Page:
New Limit on the Neutron’s Internal Charge Asymmetry
The neutron is electrically neutral, but it might still have an asymmetric internal distribution of charge, a property quantified by the so-called electric dipole moment (EDM). A nonzero neutron EDM is predicted by several theories that seek to extend the standard model of particle physics, and an international collaboration has now placed a new upper limit on how big it could be. To determine the new limit, the team measured the interaction of a cloud of neutrons with electric and magnetic fields. The finding could help theorists narrow the options for explanations of the imbalance between matter and antimatter in the Universe.
For a full understanding of the physical laws of nature, the standard model is not enough—it can’t, for example, reconcile quantum mechanics with general relativity. Researchers believe that a more complete theory is likely to involve breaking of the standard model’s so-called CP (charge-parity) symmetry of the strong force, which binds quarks into baryons (such as neutrons and protons). If such a symmetry violation did indeed occur in the early Universe during the formation of baryons, it would explain why there are many more baryons than antibaryons.
CP violation is predicted to create an asymmetric distribution of quarks inside the neutron, which would result in a nonzero EDM. So a neutron EDM would be a kind of fossil remnant of the symmetry breaking that occurred in the early Universe. And the size of the EDM, if it exists, might offer clues to when the event happened.
Attempts to measure the neutron EDM have been made since the 1950s . More recently, researchers have also looked for the EDM of the electron  and of the nuclei of mercury atoms . An attempt to detect a neutron EDM in 2006  by an international team using the neutron source at the Laue-Langevin Institute (ILL) in France found no sign of it within the experimental uncertainty (an improved data analysis was published in 2015 ). A new effort led by Philipp Schmidt-Wellenburg of the Paul Scherrer Institute (PSI) in Switzerland and Guillaume Pignol of the Laboratory of Subatomic Physics and Cosmology (LPSC) in France has now searched with more sensitivity than any previous experiment.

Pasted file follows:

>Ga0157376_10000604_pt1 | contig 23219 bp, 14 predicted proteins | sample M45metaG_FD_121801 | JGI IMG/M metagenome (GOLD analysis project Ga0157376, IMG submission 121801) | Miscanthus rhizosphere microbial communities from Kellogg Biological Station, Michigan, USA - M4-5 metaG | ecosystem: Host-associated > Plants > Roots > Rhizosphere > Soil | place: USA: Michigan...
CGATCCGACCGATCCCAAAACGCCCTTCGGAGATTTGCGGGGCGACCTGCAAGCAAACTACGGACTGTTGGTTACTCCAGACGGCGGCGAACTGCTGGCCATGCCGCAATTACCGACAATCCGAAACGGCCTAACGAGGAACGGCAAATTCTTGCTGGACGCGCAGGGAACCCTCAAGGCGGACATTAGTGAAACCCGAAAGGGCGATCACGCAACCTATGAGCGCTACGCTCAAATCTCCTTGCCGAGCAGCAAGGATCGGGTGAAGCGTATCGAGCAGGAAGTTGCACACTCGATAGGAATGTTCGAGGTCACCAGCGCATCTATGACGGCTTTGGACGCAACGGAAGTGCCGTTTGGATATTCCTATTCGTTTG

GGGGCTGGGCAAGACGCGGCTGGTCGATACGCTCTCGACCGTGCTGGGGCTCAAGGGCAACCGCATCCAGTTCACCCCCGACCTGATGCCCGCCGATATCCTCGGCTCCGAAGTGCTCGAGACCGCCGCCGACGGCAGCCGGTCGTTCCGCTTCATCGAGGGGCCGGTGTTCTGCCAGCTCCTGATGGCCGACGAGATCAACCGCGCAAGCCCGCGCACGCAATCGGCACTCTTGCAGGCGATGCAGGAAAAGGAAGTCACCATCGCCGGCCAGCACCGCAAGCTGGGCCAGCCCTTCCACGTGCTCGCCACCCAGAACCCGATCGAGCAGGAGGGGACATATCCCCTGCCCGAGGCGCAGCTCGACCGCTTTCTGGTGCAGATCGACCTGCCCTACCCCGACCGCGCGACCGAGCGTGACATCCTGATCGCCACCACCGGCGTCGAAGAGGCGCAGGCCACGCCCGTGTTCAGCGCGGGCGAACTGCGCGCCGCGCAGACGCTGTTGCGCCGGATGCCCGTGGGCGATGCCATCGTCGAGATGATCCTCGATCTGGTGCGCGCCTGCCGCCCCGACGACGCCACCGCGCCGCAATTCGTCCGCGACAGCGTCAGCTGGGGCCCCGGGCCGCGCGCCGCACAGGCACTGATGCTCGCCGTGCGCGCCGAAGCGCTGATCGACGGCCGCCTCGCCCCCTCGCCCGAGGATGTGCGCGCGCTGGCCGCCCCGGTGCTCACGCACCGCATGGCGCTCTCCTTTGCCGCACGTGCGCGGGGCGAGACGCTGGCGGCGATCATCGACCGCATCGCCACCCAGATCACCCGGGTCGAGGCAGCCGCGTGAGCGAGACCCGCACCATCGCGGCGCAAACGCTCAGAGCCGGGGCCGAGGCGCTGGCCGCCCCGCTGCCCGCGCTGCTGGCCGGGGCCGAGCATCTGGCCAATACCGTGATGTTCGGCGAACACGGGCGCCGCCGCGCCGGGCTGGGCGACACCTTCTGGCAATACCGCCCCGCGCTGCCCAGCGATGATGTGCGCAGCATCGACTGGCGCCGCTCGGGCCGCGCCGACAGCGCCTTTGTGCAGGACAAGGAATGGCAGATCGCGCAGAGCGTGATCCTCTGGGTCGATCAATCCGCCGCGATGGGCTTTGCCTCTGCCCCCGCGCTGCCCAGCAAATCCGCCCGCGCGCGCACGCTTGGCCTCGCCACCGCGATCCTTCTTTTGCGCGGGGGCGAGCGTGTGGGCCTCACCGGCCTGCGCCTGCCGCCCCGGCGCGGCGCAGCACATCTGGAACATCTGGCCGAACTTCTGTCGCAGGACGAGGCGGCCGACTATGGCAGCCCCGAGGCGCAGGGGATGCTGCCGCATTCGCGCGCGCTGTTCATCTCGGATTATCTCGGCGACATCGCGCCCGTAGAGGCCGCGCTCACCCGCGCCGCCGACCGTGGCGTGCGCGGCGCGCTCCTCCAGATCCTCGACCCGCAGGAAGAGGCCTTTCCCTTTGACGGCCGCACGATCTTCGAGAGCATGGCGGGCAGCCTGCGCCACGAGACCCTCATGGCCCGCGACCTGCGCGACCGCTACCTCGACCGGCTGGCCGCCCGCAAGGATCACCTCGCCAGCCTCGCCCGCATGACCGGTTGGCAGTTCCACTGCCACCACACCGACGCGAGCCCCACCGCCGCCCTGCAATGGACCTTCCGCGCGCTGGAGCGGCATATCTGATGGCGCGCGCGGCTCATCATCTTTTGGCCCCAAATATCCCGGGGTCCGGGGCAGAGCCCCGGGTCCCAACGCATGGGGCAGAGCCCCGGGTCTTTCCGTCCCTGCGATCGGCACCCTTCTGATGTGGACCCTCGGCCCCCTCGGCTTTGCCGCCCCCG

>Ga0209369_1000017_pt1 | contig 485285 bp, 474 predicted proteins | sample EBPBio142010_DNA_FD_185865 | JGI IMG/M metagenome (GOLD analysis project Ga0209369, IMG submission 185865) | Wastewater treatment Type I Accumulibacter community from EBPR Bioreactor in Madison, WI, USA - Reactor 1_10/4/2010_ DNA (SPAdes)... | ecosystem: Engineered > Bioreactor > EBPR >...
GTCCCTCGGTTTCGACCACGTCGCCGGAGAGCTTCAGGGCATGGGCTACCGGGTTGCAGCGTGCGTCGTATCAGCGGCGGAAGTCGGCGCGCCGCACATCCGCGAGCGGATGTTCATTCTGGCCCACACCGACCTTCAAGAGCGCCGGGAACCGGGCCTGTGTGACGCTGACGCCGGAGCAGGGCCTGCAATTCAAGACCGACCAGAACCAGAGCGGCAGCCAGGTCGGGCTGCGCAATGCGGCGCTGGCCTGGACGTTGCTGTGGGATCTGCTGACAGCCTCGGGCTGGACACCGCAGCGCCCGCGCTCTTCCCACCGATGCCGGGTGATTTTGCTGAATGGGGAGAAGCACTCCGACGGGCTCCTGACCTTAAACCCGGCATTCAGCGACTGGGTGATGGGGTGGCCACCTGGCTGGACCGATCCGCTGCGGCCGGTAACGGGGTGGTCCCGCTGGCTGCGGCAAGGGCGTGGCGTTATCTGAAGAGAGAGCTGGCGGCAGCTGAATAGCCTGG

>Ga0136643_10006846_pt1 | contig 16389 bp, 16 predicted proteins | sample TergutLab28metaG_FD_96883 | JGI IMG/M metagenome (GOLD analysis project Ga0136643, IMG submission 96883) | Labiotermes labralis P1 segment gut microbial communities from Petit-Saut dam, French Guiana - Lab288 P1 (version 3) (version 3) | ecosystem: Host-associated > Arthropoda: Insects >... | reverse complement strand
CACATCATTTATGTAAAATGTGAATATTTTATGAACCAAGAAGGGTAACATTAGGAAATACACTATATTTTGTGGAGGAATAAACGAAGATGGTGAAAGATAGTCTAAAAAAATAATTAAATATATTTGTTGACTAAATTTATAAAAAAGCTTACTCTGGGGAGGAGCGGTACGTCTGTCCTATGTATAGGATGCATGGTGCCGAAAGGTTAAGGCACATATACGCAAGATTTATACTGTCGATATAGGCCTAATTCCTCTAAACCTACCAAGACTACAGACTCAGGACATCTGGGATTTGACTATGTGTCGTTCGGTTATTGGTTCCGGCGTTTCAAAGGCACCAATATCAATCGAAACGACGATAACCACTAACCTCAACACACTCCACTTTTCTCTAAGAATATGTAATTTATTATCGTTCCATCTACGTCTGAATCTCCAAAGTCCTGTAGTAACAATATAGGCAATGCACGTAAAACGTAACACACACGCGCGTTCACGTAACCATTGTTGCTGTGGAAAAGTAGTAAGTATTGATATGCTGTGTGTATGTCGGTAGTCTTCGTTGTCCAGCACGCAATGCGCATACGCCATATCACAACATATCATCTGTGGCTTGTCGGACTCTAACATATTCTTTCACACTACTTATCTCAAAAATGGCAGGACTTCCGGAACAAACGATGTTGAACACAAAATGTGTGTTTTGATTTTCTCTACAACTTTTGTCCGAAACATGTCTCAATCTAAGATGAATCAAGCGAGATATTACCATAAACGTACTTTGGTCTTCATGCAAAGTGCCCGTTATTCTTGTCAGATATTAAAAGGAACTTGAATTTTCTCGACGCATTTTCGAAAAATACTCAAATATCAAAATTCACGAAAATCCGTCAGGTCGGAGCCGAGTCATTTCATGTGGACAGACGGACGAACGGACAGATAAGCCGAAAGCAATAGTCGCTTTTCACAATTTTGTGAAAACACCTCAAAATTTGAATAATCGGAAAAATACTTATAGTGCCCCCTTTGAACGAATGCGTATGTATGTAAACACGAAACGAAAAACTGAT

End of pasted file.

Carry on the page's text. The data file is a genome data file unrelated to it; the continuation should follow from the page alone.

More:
A neutron does have a magnetic moment, so it rotates (precesses) in an applied magnetic field. The frequency of precession can be deduced by exciting it to a higher energy state with microwaves. If it has an EDM, an applied electric field should alter this precession frequency, but if not, the electric field would have no effect. Schmidt-Wellenburg and his colleagues looked for such a change in the precession frequency as they held ultracold neutrons from the PSI source in electric and magnetic fields within a cylindrical polystyrene chamber half a meter across. The main innovations of this experiment were in techniques and sensors for detecting variations in the magnetic field, allowing the team to make this field extremely uniform in space and to subtract the effects of the field’s temporal fluctuations from the results.
The well-controlled magnetic field allowed the neutrons to precess in a coherent way for over 30 minutes. The researchers could only collect data for about three minutes because of the rate at which the neutrons were lost by collisions with the chamber’s walls, but that was still 50% longer than in the 2006 experiment . The longer measuring time led to a more sensitive measurement. The researchers placed an upper limit of -cm on the magnitude of the neutron EDM (where is the charge on the electron), which is almost half the previous best value [4, 5].
Timothy Chupp, an atomic physicist at the University of Michigan, Ann Arbor, who has made previous measurements of the EDM of neutrons and xenon atoms, calls the experiment “beautiful work” that provides “the first new data in two decades.” Molecular physicist David DeMille of Yale University in New Haven points out that the 2016 study of the EDM of the mercury nucleus  also estimated a limit on the neutron EDM based on some assumptions, and the result was close to the new one. But he says that the new experiment “is cleaner theoretically and can be interpreted with much greater confidence.”
At this stage, the tighter constraint on the neutron EDM doesn’t rule out any candidate theories, says Schmidt-Wellenburg. But he adds that the result, taken together with those for other particles such as the electron, suggests that strong CP violation may have occurred earlier than the separation of the electromagnetic force from the weak nuclear force in the early Universe.
This research is published in Physical Review Letters.
Philip Ball is a freelance science writer in London. His latest book is How To Grow a Human (University of Chicago Press, 2019).
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